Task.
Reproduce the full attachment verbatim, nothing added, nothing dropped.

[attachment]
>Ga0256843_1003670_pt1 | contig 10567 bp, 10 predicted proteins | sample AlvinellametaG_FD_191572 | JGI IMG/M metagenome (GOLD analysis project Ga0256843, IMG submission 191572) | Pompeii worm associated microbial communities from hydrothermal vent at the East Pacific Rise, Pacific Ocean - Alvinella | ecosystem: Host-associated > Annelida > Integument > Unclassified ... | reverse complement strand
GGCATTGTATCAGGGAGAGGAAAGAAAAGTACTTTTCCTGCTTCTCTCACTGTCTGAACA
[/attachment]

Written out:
>Ga0256843_1003670_pt1 | contig 10567 bp, 10 predicted proteins | sample AlvinellametaG_FD_191572 | JGI IMG/M metagenome (GOLD analysis project Ga0256843, IMG submission 191572) | Pompeii worm associated microbial communities from hydrothermal vent at the East Pacific Rise, Pacific Ocean - Alvinella | ecosystem: Host-associated > Annelida > Integument > Unclassified ... | reverse complement strand
GGCATTGTATCAGGGAGAGGAAAGAAAAGTACTTTTCCTGCTTCTCTCACTGTCTGAACA